The Canadian Government hopes for a reduction in the levels of corruption in Guyana and is looking for a more active public debate on issues of corruption resulting from increased awareness.
The Canadian Government feels that there is a broad consensus in Guyana on the need to fight corruption.
This is according to Nicole Giles, Canadian High Commissioner to Guyana, who said, “One of the best ways to fight corruption is to shed light upon it…by shedding light on the issue of corruption, and the role that everyone can play in fighting it”.
High Commissioner Giles was at the time responding to queries of the High Commission’s involvement with Transparency International Guyana Inc (TIGI) in the erection of two billboards advising “You can Stop Corruption”.
One of the billboards is installed at the Demerara Harbour Bridge and the other at the Young Men’s Christian Association (YMCA) on Camp Road.
She said that the Canadian Government is hoping to encourage a more proactive attitude as well as a sense of civic responsibility. “The message ‘You can stop Corruption’ reminds people that their actions have an impact on the rest of society and, hopefully, serves as a reminder that corruption is neither inevitable nor insurmountable”, she said.
According to the High Commissioner, this initiative was funded by Canada Fund for Local Initiatives (CFLI), which provides resources to support local needs and interests. The CFLI is intended to address a broad range of issues, including the advancement of democratic principles, she added.
Giles said that CFLI projects are made by the Canadian High Commission or Embassy in each country where Canada is making funds available.
The Canadian Government supports Transparency International, which is active in over 100 countries and is the parent body of TIGI. Transparency International works to increase awareness and reduce corruption, to improve standards of governance, and to strengthen transparency.
“Transparency International and its affiliates work to improve public awareness and pressure for action through publications and media and public affairs campaigns, including through billboards campaigns such as the current campaign in Guyana,” she said.
President of TIGI, Anand Goolsarran, recently said that with the Guyana Government showing no tangible evidence of wanting to fight corruption, Guyana is likely to be rated very low once again on the Transparency International’s Corruption Perceptions Index (CPI).
He suspects that Guyana would not improve from its current rating of second from bottom in the Western Hemisphere or Americas. And, if Guyana makes any improvements it would be marginal because the country continues to lack anti-corruption mechanisms such as the Public Procurement Commission, the Integrity Commission, and an Ombudsman.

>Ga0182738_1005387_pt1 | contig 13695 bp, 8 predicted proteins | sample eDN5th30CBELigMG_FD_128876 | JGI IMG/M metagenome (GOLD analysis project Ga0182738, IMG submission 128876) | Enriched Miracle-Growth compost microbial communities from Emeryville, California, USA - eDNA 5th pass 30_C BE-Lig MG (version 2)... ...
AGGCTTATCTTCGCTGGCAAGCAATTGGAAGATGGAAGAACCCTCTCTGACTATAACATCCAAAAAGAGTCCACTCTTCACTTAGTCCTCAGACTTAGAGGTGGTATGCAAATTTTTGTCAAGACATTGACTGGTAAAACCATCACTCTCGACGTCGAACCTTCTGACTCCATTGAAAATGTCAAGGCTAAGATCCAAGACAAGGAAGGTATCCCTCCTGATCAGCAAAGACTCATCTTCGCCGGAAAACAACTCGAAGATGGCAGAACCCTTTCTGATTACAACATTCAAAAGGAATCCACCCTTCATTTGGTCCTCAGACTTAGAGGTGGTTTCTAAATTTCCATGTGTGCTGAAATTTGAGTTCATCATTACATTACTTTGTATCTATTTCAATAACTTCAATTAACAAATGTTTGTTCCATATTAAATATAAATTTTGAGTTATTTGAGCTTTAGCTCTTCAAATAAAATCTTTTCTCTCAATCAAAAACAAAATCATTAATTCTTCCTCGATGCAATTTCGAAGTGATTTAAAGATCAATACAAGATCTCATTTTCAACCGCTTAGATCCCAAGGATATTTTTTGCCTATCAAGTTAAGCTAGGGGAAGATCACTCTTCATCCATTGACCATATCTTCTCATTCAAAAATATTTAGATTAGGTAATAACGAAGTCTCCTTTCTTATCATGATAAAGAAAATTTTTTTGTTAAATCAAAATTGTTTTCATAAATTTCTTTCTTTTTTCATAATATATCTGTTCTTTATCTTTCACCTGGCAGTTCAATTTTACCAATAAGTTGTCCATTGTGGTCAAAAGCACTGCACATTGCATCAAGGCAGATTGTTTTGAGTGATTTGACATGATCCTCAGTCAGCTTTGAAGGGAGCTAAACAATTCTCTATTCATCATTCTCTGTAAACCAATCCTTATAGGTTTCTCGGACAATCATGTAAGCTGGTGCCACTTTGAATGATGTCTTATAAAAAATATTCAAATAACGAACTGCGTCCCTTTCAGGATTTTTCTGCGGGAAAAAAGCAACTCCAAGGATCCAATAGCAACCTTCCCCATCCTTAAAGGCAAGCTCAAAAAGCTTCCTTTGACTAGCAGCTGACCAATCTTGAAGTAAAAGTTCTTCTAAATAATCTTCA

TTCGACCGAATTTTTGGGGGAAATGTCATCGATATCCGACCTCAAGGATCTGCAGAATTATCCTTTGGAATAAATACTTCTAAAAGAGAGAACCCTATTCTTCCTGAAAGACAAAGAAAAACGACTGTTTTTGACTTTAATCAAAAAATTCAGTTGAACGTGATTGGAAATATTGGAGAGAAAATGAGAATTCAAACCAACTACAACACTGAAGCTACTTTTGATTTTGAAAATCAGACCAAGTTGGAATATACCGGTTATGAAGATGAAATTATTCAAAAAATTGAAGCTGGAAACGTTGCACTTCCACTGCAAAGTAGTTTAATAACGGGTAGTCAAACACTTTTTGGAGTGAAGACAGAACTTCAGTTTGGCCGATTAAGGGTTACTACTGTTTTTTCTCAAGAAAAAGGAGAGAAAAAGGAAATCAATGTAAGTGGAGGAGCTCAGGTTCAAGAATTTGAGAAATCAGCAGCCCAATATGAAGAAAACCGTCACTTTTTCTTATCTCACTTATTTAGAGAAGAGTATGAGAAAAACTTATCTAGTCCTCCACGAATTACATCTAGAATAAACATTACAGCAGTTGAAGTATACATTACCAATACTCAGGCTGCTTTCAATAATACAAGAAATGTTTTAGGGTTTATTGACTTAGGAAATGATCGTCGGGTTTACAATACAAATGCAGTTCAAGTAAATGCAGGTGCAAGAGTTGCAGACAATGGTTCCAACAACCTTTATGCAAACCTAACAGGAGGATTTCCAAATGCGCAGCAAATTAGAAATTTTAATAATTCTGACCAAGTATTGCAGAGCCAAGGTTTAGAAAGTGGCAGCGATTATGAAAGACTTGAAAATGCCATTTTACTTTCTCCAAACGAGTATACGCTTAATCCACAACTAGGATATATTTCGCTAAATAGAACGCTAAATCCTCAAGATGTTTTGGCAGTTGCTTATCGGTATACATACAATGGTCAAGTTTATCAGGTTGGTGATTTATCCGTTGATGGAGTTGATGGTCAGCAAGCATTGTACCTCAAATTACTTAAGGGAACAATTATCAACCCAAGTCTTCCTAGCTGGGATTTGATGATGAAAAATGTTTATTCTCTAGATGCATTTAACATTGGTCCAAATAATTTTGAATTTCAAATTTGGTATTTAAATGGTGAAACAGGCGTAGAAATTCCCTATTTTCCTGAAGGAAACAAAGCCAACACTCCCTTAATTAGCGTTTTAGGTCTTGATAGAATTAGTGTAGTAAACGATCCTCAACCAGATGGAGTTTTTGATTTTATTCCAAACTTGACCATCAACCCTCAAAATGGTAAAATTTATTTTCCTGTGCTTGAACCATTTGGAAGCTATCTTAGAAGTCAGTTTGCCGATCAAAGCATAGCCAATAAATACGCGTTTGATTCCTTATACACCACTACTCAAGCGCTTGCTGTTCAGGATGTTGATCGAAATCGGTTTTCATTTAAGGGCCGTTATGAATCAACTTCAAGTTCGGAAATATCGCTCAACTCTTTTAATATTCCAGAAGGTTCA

According to the High Commissioner, “The World Economic forum reports that corruption is widely recognized as a major obstacle to the stability, growth and competitiveness of economies. As such, the fight against corruption is strategically crucial for the success of businesses and promoting prosperity. The Government of Canada supports these findings”.
The Georgetown Chamber of Commerce and Industry, though it did not list corruption as one of the 20 barriers to competitiveness in Guyana, highlighted the need for the urgent establishment of the Public Procurement Commission, which the TIGI and Opposition Parties have been calling for.
According to Giles, in June, at the G8 Summit, Canadian Prime Minister, Stephen Harper, emphasized that “Corruption is wrong. It starves the poor, it poisons the system, it saps the faith of people in progress. it wrecks the case for aid. When we see it we should condemn it utterly.”
She noted that Canada is proud of its role as a global partner in fighting corruption both at home and abroad.
Giles stressed, “Corruption is a threat to everyone’s well being – from the people who participate in it, to the people who see it happening around them. The perception of corruption puts a strain on public confidence and breeds cynicism and civic discontent. No society can afford not to safeguard against the threat of corruption.”
According to Giles, transparency and the fight against corruption are pertinent to economic growth for all countries. “A transparent and open business environment enables open economies and open societies. This environment in turn promotes security and stability both of which are critical components in encouraging investment,” she said.
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